29 Jan 2018
Episode 24: Carceral Capitalism with Jackie Wang
Jackie Wang is s a student of the dream state, black studies scholar, prison abolitionist, poet, filmmaker, performer, trauma monster, and PhD candidate at Harvard University in African and African American Studies. She is the author of Carceral Capitalism (Semiotexte / MIT Press), a number of punk zines including On Being Hard Femme, and a collection of dream poems titled Tiny Spelunker of the Oneiro-Womb (Capricious). In her most recent work she has been researching the bail bonds industry and the history of risk assessment in criminal justice. Find her @LoneberryWang and loneberry.tumblr.com.
8 Nov 2018
Episode 29: Movement Accountability with Clarissa Brooks
In this episode we sat down with Clarissa Brooks. Clarissa is a senior at Spelman College, a freelance journalist, and a community organizer. Originally from Charlotte, NC, Clarissa works to blend her love of community, ethical journalism and scholarship in a way that will create a better world. Clarissa was a member of AUC Shut It Down, she was also an ONA HBCU Fellow, Know Your IX Campus Organizer among other projects. In this episode we have a roundtable discussion touching on accountability, so-called cancel culture, cultural boycotts, celebrity activism, the neoliberalization of intersectionality and a whole host of other topics.
4 Feb 2019
Episode 4: Eugene Puryear - What The Russian Revolution Means 100 Years Later
For this episode we caught up with Eugene Puryear, member of the Party for Socialism and Liberation and their candidate for the US Vice Presidency during the 2016 election. For our show, Eugene talks with Jay about the Russian Revolution and what it means to him 100 years later, both historically and within this current political moment. He also talks about what the Russian Revolution meant for not just the working class, but for oppressed people around the world, including for people on the African continent and the African diaspora in the immediate aftermath of the Bolshevik Revolution. We then pivot to current events to get Eugene’s perspective on the unfolding situation in Zimbabwe. Eugene also shared some of his own reflections on Mugabe’s legacy and the centrality of land redistribution to decolonization efforts. Finally Eugene discussed the situation in Libya and cautions that the sudden uptick in media attention is already leading to compelling, but misguided, calls for US intervention.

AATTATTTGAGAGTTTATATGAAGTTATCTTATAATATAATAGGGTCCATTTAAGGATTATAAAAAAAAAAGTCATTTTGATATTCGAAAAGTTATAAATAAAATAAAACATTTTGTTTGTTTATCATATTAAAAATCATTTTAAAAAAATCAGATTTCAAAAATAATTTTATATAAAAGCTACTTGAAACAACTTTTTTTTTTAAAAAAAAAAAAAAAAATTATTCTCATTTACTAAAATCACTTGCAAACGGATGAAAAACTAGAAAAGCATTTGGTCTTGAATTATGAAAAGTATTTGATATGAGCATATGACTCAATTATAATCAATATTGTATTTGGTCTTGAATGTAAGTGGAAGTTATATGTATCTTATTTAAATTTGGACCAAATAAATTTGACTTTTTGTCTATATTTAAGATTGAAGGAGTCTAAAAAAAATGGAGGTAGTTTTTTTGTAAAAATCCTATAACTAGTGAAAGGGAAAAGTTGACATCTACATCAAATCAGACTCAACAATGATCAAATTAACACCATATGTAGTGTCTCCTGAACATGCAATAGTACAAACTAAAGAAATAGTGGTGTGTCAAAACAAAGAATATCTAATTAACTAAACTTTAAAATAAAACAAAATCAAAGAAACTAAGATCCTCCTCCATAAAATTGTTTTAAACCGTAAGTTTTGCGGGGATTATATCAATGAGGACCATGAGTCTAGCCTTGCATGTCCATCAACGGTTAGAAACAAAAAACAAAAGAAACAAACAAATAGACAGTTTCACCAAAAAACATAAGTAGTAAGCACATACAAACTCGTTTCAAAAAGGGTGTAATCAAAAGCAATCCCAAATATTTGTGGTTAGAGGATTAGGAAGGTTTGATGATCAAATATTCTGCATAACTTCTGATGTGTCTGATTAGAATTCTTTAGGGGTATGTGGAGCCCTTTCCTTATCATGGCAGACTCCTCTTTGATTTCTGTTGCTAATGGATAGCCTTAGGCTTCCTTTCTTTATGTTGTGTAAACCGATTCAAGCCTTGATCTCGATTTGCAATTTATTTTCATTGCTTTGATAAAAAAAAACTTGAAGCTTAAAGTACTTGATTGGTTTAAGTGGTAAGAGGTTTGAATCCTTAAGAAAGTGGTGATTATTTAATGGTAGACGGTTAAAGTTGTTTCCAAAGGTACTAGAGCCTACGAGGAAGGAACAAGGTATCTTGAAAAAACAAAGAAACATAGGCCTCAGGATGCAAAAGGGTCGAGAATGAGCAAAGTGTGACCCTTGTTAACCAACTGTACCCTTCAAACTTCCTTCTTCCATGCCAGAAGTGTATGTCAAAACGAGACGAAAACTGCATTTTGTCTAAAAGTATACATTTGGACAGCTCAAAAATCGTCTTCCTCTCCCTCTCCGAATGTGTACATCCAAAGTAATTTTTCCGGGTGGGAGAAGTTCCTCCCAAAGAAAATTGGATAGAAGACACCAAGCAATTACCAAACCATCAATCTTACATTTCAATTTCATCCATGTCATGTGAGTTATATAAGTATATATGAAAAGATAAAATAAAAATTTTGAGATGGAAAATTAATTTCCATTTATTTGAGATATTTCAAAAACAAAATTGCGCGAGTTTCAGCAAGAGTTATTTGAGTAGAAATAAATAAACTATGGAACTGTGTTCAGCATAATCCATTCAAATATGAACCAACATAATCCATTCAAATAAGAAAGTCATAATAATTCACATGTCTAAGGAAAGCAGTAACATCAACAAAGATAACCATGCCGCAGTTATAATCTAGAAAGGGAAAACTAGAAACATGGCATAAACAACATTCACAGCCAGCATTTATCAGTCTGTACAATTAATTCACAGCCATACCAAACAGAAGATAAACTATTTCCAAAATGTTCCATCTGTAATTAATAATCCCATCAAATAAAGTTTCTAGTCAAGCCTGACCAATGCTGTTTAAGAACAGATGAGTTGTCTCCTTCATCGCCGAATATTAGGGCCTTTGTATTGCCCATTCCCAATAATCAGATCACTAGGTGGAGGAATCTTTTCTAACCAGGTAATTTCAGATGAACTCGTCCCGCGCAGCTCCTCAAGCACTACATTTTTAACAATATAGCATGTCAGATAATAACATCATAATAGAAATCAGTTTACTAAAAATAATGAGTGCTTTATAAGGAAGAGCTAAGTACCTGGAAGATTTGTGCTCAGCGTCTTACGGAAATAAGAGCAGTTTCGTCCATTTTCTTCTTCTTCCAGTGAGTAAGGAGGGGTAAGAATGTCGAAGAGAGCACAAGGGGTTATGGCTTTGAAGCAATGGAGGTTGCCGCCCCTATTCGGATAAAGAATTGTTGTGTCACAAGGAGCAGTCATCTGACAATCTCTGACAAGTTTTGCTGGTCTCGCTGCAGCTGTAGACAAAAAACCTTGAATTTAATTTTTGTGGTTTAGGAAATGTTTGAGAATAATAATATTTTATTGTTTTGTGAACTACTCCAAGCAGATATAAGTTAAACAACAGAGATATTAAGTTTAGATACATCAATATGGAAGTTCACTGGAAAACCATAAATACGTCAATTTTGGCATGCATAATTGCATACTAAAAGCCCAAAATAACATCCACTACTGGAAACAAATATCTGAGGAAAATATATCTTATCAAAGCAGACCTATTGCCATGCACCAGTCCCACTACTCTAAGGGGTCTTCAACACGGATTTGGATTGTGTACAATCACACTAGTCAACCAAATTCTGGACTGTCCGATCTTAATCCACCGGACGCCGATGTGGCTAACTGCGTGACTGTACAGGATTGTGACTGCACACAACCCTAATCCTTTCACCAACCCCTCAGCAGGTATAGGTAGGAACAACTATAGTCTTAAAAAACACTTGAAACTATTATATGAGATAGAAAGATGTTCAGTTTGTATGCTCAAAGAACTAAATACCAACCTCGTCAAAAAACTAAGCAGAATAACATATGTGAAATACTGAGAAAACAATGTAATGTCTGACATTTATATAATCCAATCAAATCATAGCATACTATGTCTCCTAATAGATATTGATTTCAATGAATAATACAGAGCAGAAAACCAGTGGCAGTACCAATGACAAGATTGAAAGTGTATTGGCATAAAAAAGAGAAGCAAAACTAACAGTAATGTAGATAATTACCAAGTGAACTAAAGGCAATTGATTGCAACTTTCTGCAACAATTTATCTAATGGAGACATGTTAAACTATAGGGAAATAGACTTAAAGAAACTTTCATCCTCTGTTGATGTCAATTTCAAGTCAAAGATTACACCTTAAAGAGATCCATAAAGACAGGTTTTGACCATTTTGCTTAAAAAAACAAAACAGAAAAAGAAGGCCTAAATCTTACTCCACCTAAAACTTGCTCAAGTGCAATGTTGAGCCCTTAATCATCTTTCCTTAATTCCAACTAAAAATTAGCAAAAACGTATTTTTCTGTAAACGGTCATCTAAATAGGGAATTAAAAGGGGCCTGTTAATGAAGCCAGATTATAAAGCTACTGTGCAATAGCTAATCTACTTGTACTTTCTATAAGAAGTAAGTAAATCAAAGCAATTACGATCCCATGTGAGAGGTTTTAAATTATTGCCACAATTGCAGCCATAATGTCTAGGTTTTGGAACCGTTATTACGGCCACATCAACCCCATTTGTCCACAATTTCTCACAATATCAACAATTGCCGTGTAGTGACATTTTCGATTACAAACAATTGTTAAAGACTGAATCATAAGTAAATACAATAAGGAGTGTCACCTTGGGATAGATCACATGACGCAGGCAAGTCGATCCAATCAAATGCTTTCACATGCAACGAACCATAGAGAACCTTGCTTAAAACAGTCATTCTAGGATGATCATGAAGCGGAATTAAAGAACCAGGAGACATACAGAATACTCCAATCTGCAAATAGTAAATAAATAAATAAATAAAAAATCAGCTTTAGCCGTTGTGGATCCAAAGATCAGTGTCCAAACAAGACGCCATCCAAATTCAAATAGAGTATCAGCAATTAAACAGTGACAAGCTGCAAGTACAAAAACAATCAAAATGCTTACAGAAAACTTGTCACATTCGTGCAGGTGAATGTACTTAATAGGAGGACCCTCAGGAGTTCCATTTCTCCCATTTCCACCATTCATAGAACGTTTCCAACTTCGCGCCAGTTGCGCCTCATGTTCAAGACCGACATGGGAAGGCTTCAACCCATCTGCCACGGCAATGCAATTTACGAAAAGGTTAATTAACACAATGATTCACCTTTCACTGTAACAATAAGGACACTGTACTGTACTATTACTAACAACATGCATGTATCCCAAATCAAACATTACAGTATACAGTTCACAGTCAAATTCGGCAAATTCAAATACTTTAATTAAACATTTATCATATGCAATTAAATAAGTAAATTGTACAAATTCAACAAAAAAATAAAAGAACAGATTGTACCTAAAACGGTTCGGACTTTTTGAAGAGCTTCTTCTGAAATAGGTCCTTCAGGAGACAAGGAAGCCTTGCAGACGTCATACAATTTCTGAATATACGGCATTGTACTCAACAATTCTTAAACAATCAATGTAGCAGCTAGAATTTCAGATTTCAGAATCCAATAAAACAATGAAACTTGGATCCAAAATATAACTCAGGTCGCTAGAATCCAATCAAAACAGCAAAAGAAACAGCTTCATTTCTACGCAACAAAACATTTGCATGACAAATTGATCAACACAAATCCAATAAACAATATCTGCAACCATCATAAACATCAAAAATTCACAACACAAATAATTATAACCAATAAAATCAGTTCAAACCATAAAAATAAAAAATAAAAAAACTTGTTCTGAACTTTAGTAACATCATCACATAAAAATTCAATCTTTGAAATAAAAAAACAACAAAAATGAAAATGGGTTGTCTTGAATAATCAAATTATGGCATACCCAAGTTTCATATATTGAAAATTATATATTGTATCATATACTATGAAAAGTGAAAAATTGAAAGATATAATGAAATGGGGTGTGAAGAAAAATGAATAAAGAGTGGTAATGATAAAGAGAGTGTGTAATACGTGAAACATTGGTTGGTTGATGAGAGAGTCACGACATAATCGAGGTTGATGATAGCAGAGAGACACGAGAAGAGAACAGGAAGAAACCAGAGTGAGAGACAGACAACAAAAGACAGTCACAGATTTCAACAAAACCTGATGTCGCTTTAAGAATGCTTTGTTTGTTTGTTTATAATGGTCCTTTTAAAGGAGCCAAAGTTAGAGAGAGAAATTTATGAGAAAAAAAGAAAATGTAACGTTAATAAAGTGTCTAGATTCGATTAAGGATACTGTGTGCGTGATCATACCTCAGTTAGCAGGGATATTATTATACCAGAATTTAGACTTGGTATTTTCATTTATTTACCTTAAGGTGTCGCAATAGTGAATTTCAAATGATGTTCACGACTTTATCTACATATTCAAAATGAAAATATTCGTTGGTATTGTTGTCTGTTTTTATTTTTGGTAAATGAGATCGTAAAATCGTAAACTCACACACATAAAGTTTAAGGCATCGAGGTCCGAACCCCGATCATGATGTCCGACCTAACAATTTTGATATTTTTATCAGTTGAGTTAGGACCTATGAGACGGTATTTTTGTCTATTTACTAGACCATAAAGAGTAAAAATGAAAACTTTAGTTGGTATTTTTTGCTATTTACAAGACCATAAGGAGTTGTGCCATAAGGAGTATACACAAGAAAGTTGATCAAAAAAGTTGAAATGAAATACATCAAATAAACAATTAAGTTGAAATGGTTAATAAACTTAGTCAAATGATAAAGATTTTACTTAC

3 Dec 2017
Episode 30: George Ciccariello-Maher On Revolutionary Solidarity With Venezuela
In this episode we talk with George Ciccariello-Maher. He is an organizer, writer, scholar and radical political theorist. He is also the author of Decolonizing Dialectics and two books on radical politics in Venezuela, We Created Chavez: A People’s History of the Venezuelan Revolution, and Building The Commune: Radical Democracy in Venezuela. We talk to Ciccariello-Maher about the current coup attempt in Venezuela, Juan Guaido, Nicolas Maduro, the opposition, and Chavismo in as much complexity as possible. We do so in hopes that this discussion will shed light on some misconceptions, over simplifications, and in the process illuminate different possibilities for solidarity with the revolutionary movement in Venezuela against the forces of global capitalism. Music provided by Televangel - https://televangel.bandcamp.com/releases
14 Feb 2019
Episode 6: All I Want For Christmas Is... featuring George Ciccariello-Maher
This week as a special cup of holiday anti-capitalist cheer we’re joined by George Ciccariello-Maher. He’s a writer, professor, organizer, and the author of Building The Commune: Radical Democracy in Venezuela, Decolonizing Dialectics, and We Created Chavez: A People’s History of Venezuelan Revolution, which has now been translated into French, Arabic, and Spanish. In this episode George recaps some of the moments in 2017 that inspired him the most. We also talk about Decolonizing US Dialectics, Du Bois’s Black Reconstruction, the place for electoral politics in revolutionary spaces, the cultural work of building revolution, the drawbacks of shaming people, Venezuela, and where he thinks the left movements we've seen in recent years might go in 2018. Finally we get the opportunity to ask George the question leftists have been waiting for an answer to all year long. What does George want for Christmas in 2017?
21 Dec 2017
Episode 43: Serving The People with Delency and Blake from Hella Black Podcast